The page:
audio read-through Deciding if a Number is a Whole Number, Integer, etc.

Numbers have lots of different names! Even though $\;4\;$ and $\;\frac{8}{2}\;$ and $\;5-1\;$ and $\;4.00\;$ and $\;2^2\;$ all look different, they are all representations for the same number.

Although numbers come in lots of different sizes, and have lots of different names, here's the good news: all these numbers live on the ‘line’ shown below . This is called a real number line, and is the subject of this section.

real number line

A real number line is determined by three pieces of information:

Sometimes, an arrow is put at the right end of a number line, to show that this is the ‘positive’ direction; that is, the numbers increase as you move to the right.

real number line

Sometimes, arrows are put at both ends, to suggest that the line extends forever in both directions.

real number line

Sometimes, there are no arrows at all: this is the simplest representation, and is the one that will be used most often on this website.

With choices made for $\;0\;$ and $\;1\;,$ the locations of all other numbers are uniquely determined. For example, the locations of these three numbers are shown below:

real number line

Even though two different numbers are required to determine where all the other numbers live, people occasionally get lazy.

If there's only a single number that is currently of interest, then a ‘number line’ may be drawn showing only that particular number. For example, all numbers to the right of $\;2\;$ might be illustrated like this:

numbers to the right of 2

(The hollow dot at $\;2\;$ indicates that $\;2\;$ is not to be included.)

A number line provides us with a picture of a collection of numbers referred to as the real numbers. It is a conceptually perfect picture, in the following sense:

Since there is this ‘pairing’ of real numbers and points on the line, people tend to use the words ‘number’ and ‘point’ interchangeably. So will this author.

The symbol $\;\mathbb{R}\;$ (‘blackboard bold R’) is used to denote the set of real numbers.

The numbers to the right of zero are called the positive real numbers; the numbers to the left of zero are the negative real numbers.

The number zero is not positive (since it doesn't lie to the right of zero), and not negative (since it doesn't lie to the left of zero). Zero is the only real number with this ‘neutral’ status; every other real number is either positive or negative.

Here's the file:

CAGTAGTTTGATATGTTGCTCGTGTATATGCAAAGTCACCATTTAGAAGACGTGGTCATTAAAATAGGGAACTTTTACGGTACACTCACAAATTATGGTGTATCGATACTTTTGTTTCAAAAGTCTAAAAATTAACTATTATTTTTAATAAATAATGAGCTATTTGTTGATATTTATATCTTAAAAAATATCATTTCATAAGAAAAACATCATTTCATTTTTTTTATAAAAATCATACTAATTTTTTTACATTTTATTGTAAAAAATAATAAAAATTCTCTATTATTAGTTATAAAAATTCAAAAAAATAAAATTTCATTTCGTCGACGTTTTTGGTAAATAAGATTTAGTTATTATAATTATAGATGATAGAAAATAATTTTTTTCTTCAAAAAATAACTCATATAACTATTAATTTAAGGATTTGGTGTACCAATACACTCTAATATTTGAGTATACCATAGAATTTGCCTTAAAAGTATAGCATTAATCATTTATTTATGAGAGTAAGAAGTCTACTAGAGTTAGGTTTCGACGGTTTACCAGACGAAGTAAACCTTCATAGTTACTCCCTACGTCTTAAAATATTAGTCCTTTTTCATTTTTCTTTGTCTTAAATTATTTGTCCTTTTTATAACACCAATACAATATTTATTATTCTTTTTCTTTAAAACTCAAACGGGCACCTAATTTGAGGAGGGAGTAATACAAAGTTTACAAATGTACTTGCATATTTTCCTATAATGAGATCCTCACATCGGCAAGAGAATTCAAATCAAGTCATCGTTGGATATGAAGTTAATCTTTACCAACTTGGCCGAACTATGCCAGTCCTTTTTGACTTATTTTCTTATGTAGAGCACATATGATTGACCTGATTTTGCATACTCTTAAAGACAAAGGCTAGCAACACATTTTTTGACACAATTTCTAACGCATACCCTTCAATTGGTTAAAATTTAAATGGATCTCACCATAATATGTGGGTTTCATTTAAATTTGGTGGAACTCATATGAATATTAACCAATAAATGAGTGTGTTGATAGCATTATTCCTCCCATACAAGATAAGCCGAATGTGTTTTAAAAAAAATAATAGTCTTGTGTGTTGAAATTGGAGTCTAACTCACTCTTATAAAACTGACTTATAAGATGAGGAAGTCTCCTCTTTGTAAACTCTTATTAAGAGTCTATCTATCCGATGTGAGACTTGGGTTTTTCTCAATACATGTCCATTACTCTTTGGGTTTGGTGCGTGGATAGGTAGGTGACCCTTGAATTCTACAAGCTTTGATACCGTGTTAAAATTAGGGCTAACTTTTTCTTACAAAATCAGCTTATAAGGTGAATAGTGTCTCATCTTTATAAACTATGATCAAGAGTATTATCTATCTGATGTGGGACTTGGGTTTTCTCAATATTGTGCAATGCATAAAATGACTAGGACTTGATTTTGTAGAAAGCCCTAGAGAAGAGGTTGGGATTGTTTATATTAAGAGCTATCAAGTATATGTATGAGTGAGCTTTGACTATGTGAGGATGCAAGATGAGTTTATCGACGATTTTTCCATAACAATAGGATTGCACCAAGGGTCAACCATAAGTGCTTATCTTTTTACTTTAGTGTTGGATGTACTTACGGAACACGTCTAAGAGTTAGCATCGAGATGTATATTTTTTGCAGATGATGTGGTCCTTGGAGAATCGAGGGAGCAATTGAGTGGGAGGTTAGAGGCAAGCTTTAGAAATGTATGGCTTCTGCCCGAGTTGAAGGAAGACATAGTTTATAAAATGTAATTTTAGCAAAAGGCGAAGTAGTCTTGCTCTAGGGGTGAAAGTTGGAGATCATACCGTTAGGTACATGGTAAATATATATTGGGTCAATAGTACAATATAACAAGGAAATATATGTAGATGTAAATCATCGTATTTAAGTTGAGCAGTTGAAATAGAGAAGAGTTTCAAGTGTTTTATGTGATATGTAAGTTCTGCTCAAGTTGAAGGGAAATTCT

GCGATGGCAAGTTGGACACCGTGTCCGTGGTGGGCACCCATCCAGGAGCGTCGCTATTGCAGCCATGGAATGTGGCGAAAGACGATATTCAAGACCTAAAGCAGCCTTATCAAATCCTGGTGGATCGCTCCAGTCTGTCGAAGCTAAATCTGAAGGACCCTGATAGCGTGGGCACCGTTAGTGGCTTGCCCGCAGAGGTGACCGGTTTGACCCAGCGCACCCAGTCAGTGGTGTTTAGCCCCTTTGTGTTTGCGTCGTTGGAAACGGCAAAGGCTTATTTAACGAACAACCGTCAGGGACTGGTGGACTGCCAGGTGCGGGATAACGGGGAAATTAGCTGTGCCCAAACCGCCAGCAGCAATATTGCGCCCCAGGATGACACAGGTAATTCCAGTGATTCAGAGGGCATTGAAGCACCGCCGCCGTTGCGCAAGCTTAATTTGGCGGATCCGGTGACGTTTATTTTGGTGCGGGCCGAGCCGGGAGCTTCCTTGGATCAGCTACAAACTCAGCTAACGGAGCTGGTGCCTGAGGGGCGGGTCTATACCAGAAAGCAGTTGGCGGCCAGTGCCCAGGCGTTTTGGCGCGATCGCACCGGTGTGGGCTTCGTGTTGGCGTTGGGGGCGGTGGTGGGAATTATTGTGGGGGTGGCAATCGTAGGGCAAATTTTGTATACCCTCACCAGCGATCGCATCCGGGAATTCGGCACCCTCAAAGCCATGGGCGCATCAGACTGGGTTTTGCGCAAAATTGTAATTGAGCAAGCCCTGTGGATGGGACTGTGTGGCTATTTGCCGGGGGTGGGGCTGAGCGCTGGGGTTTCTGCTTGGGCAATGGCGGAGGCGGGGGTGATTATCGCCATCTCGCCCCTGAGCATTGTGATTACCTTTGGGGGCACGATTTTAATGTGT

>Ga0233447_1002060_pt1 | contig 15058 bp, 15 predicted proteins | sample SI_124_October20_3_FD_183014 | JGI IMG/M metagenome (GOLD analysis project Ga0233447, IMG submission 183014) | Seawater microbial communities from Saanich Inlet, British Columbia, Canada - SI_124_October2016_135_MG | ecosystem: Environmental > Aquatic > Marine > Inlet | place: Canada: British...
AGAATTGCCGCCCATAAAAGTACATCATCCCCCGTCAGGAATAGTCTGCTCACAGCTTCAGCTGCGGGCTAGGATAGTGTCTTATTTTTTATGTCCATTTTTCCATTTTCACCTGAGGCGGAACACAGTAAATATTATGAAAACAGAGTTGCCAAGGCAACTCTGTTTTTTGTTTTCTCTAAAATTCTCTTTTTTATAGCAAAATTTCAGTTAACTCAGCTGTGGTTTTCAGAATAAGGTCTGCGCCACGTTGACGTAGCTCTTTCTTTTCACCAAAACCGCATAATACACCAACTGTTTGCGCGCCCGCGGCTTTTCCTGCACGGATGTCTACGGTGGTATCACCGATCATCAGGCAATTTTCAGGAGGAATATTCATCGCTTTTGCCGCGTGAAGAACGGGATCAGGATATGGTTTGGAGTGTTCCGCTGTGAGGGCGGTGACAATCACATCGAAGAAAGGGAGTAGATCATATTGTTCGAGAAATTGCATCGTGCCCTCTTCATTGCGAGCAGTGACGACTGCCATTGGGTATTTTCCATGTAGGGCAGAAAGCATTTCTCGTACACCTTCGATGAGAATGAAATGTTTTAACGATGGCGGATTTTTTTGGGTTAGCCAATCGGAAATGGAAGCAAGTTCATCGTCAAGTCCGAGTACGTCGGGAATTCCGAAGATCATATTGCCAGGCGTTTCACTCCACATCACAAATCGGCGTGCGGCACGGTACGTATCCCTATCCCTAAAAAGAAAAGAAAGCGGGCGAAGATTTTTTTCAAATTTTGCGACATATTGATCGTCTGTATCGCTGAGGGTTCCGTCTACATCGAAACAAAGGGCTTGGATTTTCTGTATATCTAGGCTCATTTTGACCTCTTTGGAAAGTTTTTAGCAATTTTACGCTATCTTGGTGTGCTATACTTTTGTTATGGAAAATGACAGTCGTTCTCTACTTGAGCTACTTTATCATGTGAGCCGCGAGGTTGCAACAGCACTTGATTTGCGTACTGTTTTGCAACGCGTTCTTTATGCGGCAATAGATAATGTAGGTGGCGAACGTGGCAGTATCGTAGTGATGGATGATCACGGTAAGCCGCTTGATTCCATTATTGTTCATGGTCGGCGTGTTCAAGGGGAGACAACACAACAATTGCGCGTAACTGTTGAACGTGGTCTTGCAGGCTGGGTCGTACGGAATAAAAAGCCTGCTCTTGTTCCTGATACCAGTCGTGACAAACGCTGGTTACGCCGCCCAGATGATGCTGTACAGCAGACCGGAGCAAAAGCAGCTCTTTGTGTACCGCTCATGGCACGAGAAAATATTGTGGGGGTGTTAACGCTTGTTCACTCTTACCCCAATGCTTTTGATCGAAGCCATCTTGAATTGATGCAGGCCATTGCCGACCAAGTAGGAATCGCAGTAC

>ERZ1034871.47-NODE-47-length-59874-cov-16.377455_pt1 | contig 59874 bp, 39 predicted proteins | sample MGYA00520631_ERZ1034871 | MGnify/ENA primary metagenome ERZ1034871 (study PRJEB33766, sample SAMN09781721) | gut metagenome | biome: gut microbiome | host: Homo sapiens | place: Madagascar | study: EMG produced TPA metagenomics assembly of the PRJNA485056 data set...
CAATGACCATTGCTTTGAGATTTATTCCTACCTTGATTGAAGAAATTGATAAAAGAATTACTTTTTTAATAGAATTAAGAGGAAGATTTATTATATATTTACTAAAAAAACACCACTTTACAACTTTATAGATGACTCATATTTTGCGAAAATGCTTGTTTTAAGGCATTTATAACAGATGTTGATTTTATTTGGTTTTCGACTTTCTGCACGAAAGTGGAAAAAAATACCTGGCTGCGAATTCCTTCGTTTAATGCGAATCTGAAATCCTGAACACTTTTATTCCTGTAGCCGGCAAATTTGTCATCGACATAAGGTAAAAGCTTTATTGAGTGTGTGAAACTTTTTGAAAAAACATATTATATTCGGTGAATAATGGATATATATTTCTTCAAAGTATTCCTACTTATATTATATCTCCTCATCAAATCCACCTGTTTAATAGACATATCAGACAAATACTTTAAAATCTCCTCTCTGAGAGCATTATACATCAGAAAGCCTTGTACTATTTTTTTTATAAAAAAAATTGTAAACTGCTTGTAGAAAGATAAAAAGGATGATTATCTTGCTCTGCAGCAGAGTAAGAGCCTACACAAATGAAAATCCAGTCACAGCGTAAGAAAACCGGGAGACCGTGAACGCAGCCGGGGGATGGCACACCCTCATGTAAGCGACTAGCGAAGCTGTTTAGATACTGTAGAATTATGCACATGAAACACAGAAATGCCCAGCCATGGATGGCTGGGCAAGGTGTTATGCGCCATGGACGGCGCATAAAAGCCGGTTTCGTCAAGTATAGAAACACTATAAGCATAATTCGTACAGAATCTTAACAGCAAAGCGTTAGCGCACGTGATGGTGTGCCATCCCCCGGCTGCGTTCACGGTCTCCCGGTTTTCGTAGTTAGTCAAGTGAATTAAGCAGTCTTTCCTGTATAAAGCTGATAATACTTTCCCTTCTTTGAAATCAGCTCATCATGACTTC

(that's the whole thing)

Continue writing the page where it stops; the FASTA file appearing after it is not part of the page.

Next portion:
positive and negative real numbers

Which real numbers are not negative? Zero isn't negative. Also, the positive numbers are not negative. These numbers—zero, together with all real numbers to the right of zero—are called the nonnegative real numbers, and are shaded below.

The solid (filled-in) dot at $\;0\;$ indicates that $\;0\;$ is being included; the arrow to the right indicates that the shading is to continue for all numbers to the right of zero.

nonnegative real numbers

A nonzero real number is one that is not zero; the nonzero real numbers are shaded below.

nonzero real numbers

There are some important subcollections of the real numbers that are given special names. The whole numbers are the subcollection containing:  $0$, $1$, $2$, $3$, $\dots$

The three lower dots ‘$\;\ldots\;$’ indicate that the established pattern is to be repeated ad infinitum (pronounced odd in-fi-NIGHT-um or add in-fi-NIGHT-um; means forever and ever).

Thus, $\;127\;$ is a whole number, but $\;\frac12\;$ isn't.

whole numbers

Be careful! Numbers have lots of different names. Either a number is a whole number, or it isn't. The particular name being used doesn't matter.

For example, the number $\;3\;$ is a whole number. The number $\;3\;$ has many names, like $\;\frac62\;$ and $\;2.9+0.1\;.$ So, $\;\frac62\;$ is a whole number and $\;2.9+0.1\;$ is a whole number. Don't let the name being used lead you astray!

Consecutive whole numbers are whole numbers that follow one after the other, without gaps. The phrase can refer to just two numbers, or more than two.